Mr. Bacon: Good afternoon.
Four U.S. bombers completed a bombing exercise at the Udairi Range in Kuwait -- two B-1s and two B-52 bombers flew from the U.S. and dropped 110 MK-82 bombs totalling about 55,000 pounds of bombs. This was part of a long string of exercises we've had to test our strategic bombing, our long range bombing forces. The last time we did this in Kuwait was August 12 (August 2), 1994, which happened to be the fourth anniversary of the Iraqi invasion of Kuwait.
The B-1s were launched from Ellsworth Air Force Base in South Dakota, and the B-52s came from Minot Air Force Base, North Dakota.
That's it. I'm prepared to take your questions.
Q: What is the situation in Iraq now? Is there any sign that Republican Guard troops are coming back? Are they all cleared out?
A: The situation remains calm in Kuwait. We don't see signs that they're moving back.
Q: Can we get an estimate of Iraqi troops below the 32nd Parallel, and also the latest situation on U.S. troops in Kuwait and Saudi Arabia and the region?
A: Sure. The total ground troops now in the Gulf area, 10,102; total U.S. personnel in the region, 28,952. That's as of yesterday. That's up from 12,125 on October 6th, so you can see the size of the buildup since we first started getting signs of Iraqi troop movements.
We're still aiming for a total of approximately 34,000 U.S. ground forces (34,000 includes all forces) in the area, but I want to point out that we're now at a stage where troops are beginning to come out. The Tripoli and the Amphibious Readiness Group will have either left today or will leave very soon, taking out about 2500 Marines. The elements of the 24th Mechanized Infantry Division are still flowing in. They'll complete their movement by November 11th, and then start training exercises before they come back.
In terms of the Iraqi forces, there has not been much change below the 32nd Parallel since we issued our demarche. In fact, there's been really no change since we issued our demarche. That was after the Republican Guard units who had flowed into the southern part of Iraq moved back out above the 32nd Parallel.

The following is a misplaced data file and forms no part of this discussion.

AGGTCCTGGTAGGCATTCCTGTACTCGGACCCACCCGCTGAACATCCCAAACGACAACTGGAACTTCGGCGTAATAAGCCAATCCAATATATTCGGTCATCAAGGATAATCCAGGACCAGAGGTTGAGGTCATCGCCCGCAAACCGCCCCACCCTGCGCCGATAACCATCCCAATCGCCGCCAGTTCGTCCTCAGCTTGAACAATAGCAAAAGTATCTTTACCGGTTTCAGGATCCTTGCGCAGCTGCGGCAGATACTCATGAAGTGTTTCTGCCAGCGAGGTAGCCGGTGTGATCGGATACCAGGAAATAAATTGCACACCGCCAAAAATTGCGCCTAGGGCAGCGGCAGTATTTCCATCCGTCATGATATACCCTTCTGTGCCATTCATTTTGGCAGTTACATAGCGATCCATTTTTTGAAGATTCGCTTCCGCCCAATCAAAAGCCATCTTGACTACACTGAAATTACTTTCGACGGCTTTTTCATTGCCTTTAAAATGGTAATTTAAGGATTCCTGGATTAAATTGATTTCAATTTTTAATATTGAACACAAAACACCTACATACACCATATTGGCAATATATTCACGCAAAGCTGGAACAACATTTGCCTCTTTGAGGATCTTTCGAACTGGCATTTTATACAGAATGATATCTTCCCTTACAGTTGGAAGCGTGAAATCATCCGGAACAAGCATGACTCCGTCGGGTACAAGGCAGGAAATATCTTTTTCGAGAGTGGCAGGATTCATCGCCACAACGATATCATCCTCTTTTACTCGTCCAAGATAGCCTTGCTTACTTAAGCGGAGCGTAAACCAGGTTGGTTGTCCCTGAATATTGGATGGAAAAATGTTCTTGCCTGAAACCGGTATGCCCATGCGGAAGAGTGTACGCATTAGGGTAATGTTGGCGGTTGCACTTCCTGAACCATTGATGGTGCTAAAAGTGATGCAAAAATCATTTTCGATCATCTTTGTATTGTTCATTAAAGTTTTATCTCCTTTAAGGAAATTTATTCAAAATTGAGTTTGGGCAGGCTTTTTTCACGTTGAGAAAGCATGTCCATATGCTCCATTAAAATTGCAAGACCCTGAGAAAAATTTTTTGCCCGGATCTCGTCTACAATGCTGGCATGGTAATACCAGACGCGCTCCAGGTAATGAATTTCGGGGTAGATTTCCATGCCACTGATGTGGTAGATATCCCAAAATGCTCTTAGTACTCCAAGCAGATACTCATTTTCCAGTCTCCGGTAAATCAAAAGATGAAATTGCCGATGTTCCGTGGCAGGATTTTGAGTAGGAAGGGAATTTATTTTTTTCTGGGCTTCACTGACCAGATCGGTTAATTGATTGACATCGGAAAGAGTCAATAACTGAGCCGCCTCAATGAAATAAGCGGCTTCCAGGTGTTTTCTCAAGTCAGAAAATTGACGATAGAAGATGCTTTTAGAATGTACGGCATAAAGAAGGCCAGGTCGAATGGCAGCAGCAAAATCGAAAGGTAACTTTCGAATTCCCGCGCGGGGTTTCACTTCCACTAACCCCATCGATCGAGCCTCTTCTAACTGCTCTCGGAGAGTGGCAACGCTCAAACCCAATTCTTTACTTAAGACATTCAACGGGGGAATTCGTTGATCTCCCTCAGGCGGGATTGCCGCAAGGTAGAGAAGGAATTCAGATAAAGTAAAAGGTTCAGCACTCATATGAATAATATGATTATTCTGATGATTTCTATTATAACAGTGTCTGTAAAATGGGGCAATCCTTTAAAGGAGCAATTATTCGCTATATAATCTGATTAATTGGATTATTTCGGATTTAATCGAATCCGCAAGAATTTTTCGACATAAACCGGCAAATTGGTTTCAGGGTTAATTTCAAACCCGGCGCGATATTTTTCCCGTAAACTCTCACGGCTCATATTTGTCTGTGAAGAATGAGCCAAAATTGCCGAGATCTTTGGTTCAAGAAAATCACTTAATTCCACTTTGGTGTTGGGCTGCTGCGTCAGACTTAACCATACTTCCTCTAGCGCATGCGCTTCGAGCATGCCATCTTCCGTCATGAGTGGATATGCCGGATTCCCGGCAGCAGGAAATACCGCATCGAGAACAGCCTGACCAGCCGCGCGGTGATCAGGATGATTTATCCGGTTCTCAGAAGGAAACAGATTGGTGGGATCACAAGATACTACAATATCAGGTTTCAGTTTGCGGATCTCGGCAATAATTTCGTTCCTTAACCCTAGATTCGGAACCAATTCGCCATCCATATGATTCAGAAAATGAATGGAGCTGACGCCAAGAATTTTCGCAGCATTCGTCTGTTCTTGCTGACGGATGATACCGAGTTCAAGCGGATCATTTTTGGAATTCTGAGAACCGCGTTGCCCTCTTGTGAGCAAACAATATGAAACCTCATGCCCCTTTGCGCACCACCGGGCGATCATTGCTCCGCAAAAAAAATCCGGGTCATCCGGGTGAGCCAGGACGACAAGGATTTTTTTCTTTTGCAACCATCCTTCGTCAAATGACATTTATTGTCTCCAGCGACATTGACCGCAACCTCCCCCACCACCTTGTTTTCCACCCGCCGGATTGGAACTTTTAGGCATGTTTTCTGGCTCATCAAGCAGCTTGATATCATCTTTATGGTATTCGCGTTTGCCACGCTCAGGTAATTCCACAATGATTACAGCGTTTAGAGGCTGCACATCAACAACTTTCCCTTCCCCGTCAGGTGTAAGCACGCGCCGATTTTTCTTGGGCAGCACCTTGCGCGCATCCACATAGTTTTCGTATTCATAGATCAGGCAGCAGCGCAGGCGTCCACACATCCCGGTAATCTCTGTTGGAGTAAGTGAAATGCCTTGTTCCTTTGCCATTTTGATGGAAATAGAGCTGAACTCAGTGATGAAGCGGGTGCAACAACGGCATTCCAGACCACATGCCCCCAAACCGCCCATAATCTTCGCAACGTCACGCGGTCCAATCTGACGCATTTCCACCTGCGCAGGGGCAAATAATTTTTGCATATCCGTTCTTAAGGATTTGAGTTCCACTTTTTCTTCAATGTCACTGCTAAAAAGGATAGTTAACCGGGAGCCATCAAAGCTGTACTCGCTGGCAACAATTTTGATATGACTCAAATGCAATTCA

Q: So there are about 30,000 to 40,000 now?
A: I don't have the exact figure now, but we can get it for you... I think Dennis is right, I think it's close to 50,000.
Q: Back to the bombing exercise just for a moment, how much did that exercise cost, and was it purely a routine exercise or was it in some way altered or reconfigured in light of events in Iraq to send a message to Saddam Hussein?
A: First of all, I don't know the cost, but it's not an incremental cost because these are routine training exercises. These are done pretty much on a quarterly basis. They have been regular events in the Gulf since 1992. I don't know the cost.
Q: Did they hit the shack, so to speak? How was the accuracy of the bombs?
A: I think the accuracy was pretty good.
Q: Was this within earshot or within sight of the Iraqi troops on the other side of the border?
A: I'm afraid I don't know exactly where it was in relation to the Iraqi border.
Q: Is that a guesstimate, Ken? The reason I'm pressing, because the accuracy has been questionable in past bombing runs. It doesn't do much good to drop 55,000 pounds if you can't hit anything.
A: It seems to me, Ivan, that our planes proved their ability to hit their targets during the Gulf War, and I have no reason to believe that it's gotten any worse. I have every reason to expect it's improved.
Q: Do these bombing runs involve precision-guided munitions, or were these dumb bombs?
A: The 82's are dumb bombs.
Q: The stories from there say that the U.S. fired artillery to help mark the targets.
A: That's true.
Q: Is this the first time the B-1s have flown to the Middle East region or the first time to Kuwait?
A: I will have to take that question.
Q: Are there any plans to base any B-1s permanent in the region, or semi-permanently?
A: Not that I know of.